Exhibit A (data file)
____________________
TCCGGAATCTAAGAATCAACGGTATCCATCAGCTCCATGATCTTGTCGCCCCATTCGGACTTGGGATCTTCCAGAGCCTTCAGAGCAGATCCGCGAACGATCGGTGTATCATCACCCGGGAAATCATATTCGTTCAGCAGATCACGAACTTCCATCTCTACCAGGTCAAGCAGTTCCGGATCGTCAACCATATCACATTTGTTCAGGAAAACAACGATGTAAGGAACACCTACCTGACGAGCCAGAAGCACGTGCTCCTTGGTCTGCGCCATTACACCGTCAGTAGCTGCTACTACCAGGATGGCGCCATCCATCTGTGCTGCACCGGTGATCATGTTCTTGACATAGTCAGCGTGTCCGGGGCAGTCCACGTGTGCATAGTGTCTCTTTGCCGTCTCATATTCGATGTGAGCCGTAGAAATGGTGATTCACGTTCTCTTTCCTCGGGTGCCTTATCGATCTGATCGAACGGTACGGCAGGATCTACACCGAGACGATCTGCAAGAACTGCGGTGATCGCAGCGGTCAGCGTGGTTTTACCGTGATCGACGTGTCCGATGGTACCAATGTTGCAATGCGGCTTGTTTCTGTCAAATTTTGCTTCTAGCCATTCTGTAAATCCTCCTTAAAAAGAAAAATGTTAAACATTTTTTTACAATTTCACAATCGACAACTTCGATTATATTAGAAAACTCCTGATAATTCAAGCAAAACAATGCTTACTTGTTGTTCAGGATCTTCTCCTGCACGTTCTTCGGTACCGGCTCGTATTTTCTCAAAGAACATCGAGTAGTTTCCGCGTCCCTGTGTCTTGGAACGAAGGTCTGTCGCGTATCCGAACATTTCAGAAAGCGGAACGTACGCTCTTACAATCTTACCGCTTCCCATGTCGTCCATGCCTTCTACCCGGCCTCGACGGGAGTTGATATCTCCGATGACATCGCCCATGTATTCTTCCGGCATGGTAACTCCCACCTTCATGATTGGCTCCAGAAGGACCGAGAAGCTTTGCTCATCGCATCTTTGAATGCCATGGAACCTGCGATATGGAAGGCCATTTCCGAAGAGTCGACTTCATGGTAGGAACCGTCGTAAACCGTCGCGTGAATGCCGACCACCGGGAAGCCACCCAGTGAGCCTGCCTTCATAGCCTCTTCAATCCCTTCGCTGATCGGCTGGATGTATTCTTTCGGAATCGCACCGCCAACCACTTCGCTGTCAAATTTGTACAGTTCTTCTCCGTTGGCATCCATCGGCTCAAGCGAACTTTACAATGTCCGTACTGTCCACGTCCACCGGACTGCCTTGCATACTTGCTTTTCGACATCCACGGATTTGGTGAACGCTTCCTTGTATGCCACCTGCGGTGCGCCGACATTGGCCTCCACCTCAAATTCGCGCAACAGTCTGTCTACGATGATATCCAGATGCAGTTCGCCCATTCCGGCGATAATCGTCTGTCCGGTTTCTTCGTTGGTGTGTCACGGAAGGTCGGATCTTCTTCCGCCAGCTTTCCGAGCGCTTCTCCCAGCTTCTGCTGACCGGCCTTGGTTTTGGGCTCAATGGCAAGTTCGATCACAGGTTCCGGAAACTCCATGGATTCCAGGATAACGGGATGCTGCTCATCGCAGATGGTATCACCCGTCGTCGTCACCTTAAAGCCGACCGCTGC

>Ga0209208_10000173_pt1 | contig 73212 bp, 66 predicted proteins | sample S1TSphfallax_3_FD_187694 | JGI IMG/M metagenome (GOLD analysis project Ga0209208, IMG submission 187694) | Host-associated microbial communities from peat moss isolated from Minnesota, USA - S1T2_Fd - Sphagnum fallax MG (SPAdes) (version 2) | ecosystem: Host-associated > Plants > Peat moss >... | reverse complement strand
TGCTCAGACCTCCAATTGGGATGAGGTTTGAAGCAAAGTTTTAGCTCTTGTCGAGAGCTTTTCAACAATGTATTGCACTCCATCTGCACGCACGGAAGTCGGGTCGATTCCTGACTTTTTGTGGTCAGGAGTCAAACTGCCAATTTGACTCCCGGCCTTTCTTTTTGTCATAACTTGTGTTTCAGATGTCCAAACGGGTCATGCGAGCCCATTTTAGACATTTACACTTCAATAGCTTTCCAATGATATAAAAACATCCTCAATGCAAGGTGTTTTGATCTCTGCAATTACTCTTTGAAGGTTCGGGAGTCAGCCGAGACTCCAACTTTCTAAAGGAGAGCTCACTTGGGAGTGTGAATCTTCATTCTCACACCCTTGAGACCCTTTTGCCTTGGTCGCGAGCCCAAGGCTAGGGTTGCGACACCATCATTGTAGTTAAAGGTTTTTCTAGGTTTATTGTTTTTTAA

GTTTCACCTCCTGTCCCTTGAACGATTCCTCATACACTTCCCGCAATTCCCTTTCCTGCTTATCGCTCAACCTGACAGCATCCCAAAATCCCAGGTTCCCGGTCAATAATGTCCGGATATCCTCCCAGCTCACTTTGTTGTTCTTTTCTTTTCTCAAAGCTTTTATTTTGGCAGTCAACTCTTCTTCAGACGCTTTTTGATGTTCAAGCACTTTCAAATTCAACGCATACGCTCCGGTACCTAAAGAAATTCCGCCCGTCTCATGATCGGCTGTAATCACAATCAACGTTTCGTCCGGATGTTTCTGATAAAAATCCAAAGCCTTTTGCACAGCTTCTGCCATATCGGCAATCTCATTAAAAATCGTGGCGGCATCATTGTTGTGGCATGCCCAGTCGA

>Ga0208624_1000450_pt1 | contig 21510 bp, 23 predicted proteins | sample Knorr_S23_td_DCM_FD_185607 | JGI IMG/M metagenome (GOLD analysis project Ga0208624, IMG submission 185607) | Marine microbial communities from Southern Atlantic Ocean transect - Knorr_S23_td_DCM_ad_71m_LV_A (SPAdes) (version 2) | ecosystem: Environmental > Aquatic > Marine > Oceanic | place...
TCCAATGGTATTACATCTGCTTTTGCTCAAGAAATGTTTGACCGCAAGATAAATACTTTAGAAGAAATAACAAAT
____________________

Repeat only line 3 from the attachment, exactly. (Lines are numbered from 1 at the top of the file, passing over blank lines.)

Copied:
TGCTCAGACCTCCAATTGGGATGAGGTTTGAAGCAAAGTTTTAGCTCTTGTCGAGAGCTTTTCAACAATGTATTGCACTCCATCTGCACGCACGGAAGTCGGGTCGATTCCTGACTTTTTGTGGTCAGGAGTCAAACTGCCAATTTGACTCCCGGCCTTTCTTTTTGTCATAACTTGTGTTTCAGATGTCCAAACGGGTCATGCGAGCCCATTTTAGACATTTACACTTCAATAGCTTTCCAATGATATAAAAACATCCTCAATGCAAGGTGTTTTGATCTCTGCAATTACTCTTTGAAGGTTCGGGAGTCAGCCGAGACTCCAACTTTCTAAAGGAGAGCTCACTTGGGAGTGTGAATCTTCATTCTCACACCCTTGAGACCCTTTTGCCTTGGTCGCGAGCCCAAGGCTAGGGTTGCGACACCATCATTGTAGTTAAAGGTTTTTCTAGGTTTATTGTTTTTTAA